Runs and pools are not huge or long, but they can run deep. Occasionally a good sized trout can be seen holding in calm water near banks, or can be accidentally scared out from under banks, but generally, in my experience, the “hogs” are seen in deeper pools which can be hard to cast to because of the high bank cover, sharp angles of the stream bend, water depth, and tricky stream flows in and around the pools. Often, by the time I was able to cast to where I needed the fly to be to enter a pool, for example, I’d already spooked the larger fish mulling around there.
The one fish I hooked that might have approached 17-18 inches broke off after a nice leap out of the water. Next time I return I’ll hopefully have a better fishing strategy for a beautiful, but challenging stream. In the end I caught seven fish–the largest ones pictured here–and lost about that many. Pretty good day on the water. Plus I made a new friend you can see in the gallery. I was pretty excited about that!
July 11th, 2014 | Category: Fly Fishing | Comments are closed
This custom rod for fly fishing pal Craig “Woody” Packard was built on the 8 1/2 ft, 4pc Mud Hole MHX fly blank. It is a high modulus, fast action, very lightweight blank with slate finish. Woody’s specs included bright, neon orange and green guide wraps and a window reel seat with insert. For the reel seat we chose American Tackle’s anodized aluminum braided seat with black colored body and coralwood insert to coordinate with the neon orange base color of the Mud Hole ProWrap colorfast thread. PacBay’s black chrome single foot guides were chosen as well to coordinate with the slate colored blank which also reinforced the overall lightweight qualities of his rod. (Half as many wraps needed to secure the guides compared to traditional snake guides that require two wraps per guide.) A high quality 7 1/2 inch reverse half-wells cork grip completed what turned out to be a superbly attractive and high performing rod for Woody in diverse stream and stillwater conditions. (See his comments on his successful use of the rod on the blue ribbon Green River in Eastern Utah.) A fine choice for this custom offering thanks to Woody’s imaginative scheme!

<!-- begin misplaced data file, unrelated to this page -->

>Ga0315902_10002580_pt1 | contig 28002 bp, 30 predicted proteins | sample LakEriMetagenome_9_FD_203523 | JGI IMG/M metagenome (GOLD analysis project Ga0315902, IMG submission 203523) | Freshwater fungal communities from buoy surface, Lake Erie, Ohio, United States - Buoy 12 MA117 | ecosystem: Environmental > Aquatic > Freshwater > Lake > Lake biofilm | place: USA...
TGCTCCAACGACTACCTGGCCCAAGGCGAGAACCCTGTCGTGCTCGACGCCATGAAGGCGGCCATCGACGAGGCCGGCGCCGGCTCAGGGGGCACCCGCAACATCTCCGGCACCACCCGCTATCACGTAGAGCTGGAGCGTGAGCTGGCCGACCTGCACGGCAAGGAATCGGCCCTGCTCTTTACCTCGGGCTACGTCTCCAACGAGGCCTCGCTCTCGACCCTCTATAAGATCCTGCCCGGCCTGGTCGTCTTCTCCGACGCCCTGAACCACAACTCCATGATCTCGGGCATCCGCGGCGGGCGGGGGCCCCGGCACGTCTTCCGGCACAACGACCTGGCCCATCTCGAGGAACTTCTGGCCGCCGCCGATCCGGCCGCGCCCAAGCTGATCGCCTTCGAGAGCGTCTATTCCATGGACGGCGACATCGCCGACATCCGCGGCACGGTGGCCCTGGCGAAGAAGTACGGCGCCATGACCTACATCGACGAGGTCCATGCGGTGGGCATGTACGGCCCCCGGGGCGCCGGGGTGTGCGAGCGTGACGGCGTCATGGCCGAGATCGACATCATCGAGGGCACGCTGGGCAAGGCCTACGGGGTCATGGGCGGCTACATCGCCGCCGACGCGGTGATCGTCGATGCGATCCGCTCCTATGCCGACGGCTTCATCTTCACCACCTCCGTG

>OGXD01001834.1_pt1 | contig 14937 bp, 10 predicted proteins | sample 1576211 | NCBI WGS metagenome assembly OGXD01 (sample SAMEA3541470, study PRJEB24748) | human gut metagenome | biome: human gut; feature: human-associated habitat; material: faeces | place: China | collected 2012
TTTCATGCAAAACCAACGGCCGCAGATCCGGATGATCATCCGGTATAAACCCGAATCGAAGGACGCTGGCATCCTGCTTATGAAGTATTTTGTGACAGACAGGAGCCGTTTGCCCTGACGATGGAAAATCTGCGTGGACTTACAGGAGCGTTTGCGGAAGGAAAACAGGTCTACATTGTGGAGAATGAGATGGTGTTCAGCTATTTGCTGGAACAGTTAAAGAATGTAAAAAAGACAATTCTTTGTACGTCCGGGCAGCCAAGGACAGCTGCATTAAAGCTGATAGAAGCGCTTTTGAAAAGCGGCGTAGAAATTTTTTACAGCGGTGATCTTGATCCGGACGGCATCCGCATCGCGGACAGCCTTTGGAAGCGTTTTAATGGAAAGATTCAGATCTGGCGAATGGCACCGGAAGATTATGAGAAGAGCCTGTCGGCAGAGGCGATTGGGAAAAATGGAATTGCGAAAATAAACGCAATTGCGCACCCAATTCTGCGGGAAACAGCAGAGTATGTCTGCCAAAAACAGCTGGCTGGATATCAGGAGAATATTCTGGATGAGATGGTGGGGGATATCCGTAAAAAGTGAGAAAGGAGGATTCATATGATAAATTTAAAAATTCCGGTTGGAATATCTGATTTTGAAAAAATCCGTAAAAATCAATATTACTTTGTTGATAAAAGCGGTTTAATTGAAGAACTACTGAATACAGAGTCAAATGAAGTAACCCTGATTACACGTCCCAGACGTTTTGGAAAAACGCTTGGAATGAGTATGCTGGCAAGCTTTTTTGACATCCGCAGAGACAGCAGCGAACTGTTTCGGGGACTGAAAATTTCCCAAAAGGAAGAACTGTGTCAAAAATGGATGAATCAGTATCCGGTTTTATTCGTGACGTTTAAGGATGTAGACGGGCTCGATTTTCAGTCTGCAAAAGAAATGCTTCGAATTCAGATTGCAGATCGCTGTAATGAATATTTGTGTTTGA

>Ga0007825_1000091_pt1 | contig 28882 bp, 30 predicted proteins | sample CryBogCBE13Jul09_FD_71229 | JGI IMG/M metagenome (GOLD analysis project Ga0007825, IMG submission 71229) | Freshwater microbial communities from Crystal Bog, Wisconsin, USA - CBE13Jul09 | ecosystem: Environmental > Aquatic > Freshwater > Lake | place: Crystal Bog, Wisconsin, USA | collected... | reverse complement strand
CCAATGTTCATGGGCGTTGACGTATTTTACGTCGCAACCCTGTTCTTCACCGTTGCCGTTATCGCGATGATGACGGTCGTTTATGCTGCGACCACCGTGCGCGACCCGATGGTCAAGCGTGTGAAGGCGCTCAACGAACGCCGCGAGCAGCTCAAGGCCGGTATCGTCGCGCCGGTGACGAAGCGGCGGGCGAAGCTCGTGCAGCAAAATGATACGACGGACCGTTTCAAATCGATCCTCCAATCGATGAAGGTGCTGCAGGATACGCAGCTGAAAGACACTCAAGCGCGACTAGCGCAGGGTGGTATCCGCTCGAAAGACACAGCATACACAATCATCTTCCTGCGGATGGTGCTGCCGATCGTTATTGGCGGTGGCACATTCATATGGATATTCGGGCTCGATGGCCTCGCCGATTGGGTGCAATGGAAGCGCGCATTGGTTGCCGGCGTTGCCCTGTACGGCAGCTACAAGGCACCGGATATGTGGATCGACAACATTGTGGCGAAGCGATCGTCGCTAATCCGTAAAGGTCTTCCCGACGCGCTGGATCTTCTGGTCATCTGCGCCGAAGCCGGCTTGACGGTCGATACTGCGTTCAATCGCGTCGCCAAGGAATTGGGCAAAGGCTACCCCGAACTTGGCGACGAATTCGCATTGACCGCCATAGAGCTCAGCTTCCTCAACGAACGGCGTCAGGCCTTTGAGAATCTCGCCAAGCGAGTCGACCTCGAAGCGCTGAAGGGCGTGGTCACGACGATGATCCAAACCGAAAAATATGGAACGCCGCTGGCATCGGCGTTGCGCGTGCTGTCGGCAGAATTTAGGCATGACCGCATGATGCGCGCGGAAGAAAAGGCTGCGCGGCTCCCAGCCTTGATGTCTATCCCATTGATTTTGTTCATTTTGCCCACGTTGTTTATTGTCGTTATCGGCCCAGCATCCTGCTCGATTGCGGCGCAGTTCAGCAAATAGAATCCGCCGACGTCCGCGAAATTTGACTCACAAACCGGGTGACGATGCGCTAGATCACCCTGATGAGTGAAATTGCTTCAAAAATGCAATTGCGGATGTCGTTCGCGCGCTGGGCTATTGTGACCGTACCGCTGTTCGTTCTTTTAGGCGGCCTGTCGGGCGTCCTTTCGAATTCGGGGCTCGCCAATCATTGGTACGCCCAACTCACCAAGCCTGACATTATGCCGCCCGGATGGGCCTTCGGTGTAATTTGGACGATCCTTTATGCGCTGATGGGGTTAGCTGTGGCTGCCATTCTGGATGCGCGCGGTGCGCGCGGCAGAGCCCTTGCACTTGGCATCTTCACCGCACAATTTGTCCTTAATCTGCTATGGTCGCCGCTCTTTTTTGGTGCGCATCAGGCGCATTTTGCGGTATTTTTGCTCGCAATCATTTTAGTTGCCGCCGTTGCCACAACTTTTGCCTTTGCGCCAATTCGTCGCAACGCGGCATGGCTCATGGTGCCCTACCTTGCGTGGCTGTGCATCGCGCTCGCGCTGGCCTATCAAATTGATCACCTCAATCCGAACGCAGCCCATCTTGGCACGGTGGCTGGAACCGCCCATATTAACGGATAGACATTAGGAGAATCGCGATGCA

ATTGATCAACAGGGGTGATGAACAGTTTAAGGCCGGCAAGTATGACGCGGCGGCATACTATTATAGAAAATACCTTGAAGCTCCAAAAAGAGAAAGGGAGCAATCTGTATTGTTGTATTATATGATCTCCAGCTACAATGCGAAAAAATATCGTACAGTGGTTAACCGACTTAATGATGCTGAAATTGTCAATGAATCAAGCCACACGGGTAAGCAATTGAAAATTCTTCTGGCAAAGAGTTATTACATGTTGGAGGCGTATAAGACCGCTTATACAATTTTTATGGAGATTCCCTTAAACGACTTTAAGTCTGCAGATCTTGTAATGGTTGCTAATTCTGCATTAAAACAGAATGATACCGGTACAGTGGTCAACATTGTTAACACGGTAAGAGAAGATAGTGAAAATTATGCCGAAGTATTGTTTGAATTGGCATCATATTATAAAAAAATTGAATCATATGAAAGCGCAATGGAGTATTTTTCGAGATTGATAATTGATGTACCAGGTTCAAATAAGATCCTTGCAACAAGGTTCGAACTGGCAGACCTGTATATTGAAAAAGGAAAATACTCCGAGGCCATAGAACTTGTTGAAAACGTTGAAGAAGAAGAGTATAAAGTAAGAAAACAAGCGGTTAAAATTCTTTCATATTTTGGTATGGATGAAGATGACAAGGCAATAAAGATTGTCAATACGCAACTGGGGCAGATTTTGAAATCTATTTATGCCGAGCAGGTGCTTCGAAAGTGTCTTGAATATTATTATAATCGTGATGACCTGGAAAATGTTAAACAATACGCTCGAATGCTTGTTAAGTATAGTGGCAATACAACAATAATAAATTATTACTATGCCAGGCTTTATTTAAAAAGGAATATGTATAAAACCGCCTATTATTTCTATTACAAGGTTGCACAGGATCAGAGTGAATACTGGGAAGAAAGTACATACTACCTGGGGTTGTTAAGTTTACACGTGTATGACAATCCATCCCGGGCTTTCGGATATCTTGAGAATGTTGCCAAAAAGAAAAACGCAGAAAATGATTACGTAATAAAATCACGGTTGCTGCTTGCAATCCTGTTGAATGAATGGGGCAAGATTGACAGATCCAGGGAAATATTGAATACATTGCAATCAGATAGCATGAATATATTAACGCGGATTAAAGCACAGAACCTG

April 30th, 2013 | Category: Custom Rods | Comments are closed